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Officials release police body camera video of San Jose shooting attack

By
Don Johnson
Mourners attend a memorial vigil last Thursday for nine slain transit workers who were killed in a shooting attack at a transit yard in San Jose, Calif. Photo by Terry Schmitt/UPI
Mourners attend a memorial vigil last Thursday for nine slain transit workers who were killed in a shooting attack at a transit yard in San Jose, Calif. Photo by Terry Schmitt/UPI | License Photo

June 2 (UPI) -- Authorities have yet to announce a motive in the mass shooting last week at a rail yard in San Jose, Calif., that killed nine people, but they have released police body camera footage taken during the attack.

At a news conference Tuesday night, Santa Clara County Sheriff's Office released footage that showed the final minutes before authorities found gunman Samuel James Cassidy, who'd shot himself.

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The four-minute video begins as officers climb a staircase at the Santa Clara Valley Transportation Authority's three-story office building. As police enter the main office area, gunshots can be heard. Two officers are seen moving toward Cassidy's body and grabbing his gun.

Asked about a possible motive at the news conference, Santa Clara County Sheriff Laurie Smith said the investigation is ongoing. Cassidy had worked at the transit agency.

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She praised five law enforcement officers who first responded and said their following active shooting protocol saved lives.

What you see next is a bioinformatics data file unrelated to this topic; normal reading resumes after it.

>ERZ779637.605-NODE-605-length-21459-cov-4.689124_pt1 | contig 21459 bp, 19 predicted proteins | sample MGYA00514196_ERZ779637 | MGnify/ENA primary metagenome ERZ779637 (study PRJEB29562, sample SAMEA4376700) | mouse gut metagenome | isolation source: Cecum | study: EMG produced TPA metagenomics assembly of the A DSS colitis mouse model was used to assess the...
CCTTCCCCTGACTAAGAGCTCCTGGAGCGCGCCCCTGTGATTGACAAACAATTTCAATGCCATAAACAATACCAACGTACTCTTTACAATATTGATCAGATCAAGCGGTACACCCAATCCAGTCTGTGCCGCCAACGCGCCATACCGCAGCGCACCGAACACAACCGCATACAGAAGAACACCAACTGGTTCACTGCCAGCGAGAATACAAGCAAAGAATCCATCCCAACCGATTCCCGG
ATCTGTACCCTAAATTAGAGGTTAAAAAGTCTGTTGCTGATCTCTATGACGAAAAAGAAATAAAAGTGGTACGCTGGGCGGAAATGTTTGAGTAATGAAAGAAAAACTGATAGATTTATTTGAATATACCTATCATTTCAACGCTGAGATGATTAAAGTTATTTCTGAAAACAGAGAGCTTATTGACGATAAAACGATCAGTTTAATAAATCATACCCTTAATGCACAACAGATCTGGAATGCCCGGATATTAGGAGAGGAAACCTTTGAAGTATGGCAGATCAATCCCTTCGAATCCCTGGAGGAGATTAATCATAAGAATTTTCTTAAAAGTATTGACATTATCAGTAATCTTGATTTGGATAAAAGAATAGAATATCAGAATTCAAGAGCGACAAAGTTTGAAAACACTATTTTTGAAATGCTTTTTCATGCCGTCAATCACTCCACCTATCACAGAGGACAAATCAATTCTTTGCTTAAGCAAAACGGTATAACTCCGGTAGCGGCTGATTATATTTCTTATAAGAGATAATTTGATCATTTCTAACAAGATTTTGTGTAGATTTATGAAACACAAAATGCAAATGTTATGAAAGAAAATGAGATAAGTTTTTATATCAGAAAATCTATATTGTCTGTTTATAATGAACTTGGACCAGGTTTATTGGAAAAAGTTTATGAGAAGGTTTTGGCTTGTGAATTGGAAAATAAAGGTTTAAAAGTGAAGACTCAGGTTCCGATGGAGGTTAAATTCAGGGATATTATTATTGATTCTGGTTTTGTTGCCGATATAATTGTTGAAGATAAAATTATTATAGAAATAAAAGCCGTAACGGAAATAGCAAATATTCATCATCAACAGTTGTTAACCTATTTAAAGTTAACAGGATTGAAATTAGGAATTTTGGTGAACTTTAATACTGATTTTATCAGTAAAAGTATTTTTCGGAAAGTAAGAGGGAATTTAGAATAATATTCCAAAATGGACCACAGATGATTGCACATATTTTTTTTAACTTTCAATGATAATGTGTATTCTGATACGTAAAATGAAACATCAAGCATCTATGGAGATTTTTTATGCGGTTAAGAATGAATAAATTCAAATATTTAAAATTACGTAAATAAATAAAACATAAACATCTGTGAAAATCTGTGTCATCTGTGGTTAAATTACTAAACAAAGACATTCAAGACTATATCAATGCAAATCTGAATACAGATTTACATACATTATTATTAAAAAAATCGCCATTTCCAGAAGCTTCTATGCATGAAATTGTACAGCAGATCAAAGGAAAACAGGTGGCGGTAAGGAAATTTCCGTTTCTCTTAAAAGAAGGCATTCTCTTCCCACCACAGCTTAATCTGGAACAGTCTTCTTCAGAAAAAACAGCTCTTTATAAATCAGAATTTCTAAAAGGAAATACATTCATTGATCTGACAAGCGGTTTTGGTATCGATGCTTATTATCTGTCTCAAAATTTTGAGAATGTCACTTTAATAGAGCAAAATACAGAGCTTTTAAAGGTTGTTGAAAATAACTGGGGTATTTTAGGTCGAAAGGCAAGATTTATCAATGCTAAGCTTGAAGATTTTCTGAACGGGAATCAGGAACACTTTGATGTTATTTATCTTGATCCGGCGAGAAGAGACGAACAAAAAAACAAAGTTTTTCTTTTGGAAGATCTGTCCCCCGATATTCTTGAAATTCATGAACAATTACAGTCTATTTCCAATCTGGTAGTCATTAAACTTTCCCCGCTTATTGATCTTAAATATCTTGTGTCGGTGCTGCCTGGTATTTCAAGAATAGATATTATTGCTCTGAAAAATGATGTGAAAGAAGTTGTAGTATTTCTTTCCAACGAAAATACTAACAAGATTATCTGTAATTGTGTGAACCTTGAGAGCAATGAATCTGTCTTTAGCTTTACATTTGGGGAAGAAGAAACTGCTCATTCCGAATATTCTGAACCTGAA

"It was put into action by the sheriff's office and San Jose police officers who hardly spoke a word to each other, they knew what their job was, they did their job and then confronted the suspect," Smith said, according to The Mercury News.

Smith said it's likely Cassidy knew police were closing in and that caused him to shoot himself twice, in the chin and the side of the head.

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An autopsy found the manner of Cassidy's death was suicide. Multiple gunshots can occur in suicides in which the first shot to the head is not immediately fatal, the Santa Clara County Medical Examiner-Coroner's Office said in a statement.

The Wall Street Journal reported last week that U.S. Customs officers detained Cassidy, 57, after a 2016 trip to the Philippines and had found books on terrorism in his possession, and a notebook expressing hatred for the transit agency.

Federal officials did not contact the transit agency or law enforcement, the Journal reported.

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